Yogi Berra Stadium (opened in 1998) is home to the New Jersey Jackals of the independent Can-Am League. Located on the campus of Montclair State University, the ballpark resides at the top of the campus, built into a bowl. Minus large office building protruding from centerfield, the ballpark looks out onto a backdrop of blue romantic sky. The majority of the seats are the traditional individual ballpark folding chairs, which is nice. Inevitably when I am dealing with benches, also found in this park as well as any bleacher in America, I always have a fat guy who would like to share my seat with me. Does the folding chair ruin the “bleacher bum” feel some fans thrive on? Yes. Do I appreciate not being sat on? Absolutely.
There is a large grassy berm in right field for the overflow crowd during firework nights. Nonetheless, it’s not uncommon to also spot restless kids running around or rolling down the hill. I worked there from 2003 to 2006. I think I’ve even rolled down that hill once or twice.
I can’t get in trouble for that anymore. I think the statute of limitations is up.
For fairly a new ballpark, the sightlines are not that great. The seats do not seem sloped as much as they should. There are also a lot of metal rails that can obstruct the view. Also, the seating is a bit cramped. How was a ballpark built post 1970, without luxury boxes?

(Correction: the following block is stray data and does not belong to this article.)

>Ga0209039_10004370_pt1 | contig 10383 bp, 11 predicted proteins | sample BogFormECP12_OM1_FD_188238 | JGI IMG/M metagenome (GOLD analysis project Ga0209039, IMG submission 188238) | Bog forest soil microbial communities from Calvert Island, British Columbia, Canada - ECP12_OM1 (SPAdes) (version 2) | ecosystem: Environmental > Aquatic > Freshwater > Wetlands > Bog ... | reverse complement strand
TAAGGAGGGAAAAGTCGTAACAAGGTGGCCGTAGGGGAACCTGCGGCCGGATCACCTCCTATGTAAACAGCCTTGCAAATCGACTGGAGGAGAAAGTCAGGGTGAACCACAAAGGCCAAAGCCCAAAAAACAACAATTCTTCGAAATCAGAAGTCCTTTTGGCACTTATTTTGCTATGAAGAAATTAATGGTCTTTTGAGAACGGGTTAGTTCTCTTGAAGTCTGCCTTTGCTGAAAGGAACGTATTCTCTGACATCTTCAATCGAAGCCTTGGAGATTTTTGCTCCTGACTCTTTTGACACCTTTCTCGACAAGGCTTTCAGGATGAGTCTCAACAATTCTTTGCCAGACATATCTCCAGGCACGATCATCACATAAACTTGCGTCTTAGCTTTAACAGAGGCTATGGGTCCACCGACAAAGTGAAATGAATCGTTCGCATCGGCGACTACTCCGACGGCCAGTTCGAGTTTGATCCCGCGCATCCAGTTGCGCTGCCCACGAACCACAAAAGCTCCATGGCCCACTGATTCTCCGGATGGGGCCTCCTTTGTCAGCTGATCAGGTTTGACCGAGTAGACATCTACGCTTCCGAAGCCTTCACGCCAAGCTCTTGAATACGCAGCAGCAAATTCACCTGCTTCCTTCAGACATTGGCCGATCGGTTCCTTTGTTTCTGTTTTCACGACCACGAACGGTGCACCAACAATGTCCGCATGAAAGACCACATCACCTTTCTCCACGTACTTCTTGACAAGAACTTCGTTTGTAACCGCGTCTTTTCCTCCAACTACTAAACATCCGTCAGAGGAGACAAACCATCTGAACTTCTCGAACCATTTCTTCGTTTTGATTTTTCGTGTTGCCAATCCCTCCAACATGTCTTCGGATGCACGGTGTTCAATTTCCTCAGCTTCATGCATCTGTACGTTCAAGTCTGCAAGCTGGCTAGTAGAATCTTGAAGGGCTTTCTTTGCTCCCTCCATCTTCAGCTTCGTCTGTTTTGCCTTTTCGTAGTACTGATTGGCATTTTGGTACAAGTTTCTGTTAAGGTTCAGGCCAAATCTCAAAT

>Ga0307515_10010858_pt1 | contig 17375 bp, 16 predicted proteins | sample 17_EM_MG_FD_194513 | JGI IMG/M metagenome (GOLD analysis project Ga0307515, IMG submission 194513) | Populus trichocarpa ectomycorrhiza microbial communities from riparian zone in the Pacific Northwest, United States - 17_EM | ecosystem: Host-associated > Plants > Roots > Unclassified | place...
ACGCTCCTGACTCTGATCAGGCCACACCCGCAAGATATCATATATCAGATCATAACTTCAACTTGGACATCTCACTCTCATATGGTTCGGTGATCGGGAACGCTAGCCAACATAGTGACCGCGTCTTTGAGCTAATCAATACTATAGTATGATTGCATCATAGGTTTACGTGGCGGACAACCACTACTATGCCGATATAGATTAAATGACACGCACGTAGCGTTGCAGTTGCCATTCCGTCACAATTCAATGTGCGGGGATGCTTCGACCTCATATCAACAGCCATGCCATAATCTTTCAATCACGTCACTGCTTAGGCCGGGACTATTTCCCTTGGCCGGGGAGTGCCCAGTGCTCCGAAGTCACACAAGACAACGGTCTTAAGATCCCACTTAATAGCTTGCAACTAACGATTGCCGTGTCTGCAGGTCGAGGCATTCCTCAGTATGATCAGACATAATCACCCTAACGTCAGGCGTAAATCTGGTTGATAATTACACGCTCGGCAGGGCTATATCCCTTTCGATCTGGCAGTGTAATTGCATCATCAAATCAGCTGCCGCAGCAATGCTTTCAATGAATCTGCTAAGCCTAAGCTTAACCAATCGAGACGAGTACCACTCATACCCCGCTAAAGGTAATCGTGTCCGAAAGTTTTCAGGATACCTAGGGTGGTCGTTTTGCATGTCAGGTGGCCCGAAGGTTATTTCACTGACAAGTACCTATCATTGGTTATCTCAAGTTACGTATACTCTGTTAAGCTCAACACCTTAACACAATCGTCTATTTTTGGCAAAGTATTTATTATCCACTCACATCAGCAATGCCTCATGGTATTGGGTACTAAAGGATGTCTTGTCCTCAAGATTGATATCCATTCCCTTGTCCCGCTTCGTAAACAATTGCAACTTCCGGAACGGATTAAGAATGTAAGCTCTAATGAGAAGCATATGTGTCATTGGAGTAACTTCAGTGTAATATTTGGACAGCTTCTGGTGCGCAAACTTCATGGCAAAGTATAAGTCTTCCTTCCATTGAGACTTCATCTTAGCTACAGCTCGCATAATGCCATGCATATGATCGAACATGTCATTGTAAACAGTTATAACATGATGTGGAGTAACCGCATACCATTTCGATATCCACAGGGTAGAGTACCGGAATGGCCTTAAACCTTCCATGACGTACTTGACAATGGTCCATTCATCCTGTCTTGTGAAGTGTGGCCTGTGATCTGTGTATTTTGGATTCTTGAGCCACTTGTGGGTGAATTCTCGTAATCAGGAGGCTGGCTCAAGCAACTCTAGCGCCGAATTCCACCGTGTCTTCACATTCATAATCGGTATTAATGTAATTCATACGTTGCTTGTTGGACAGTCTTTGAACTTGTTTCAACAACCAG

When I was there, a Jackals game was an overload of the senses. A movie clip was played after every play. Almost every pitch seemed to be accompanied by sound effect. As of recently though, the organization has toned it down a bit. People actually seem to be there to see a ballgame.
There is an arcade room off the concourse area, which sticks out like a sore thumb. It doesn’t belong at a ballpark and malfunctioned often (when I worked there). Wrestling with children’s birthday parties in 90-degree weather, the arcade was overall more trouble than it was worth.
Concessions are average, both in quality and price. Besides the normal ballpark fare, cheese steaks, sausages, and chicken salad wraps are offered. The ice cream though is always beyond the pale. Unfortunately, the team never seems to have enough concession stands open during most games. It gives the park a depressing feel.
In addition to the ballpark, the Yogi Berra Museum is housed in a building adjacent to the first base line. I recently went to revisit the museum, which prompted my second look at the ballpark. The museum overlooks the field and has one luxury box which Yogi uses on occasion.
Looking back from the view of the museum, Yogi Berra Stadium is most definitely in need of some serious upkeep. Many of the structures (the press box, concession stands, and dugouts) appear to be quite dirty and could use a washing. The colors are faded and the stadium overall could use some paint.
Why is Continental Airlines still on the dugouts? That airline technically doesn’t exist any more.
The stadium has become very barren and concrete, which is starting to look starker as the concrete has begun to wear over the years. This ballpark was once the jewel of the Can-Am League (formerly the Northern League), but it has been overtaken by almost all the other parks in the league now. Yogi Berra Stadium is still a decent place to see a game, but it’s time for it to get the love and attention it deserves.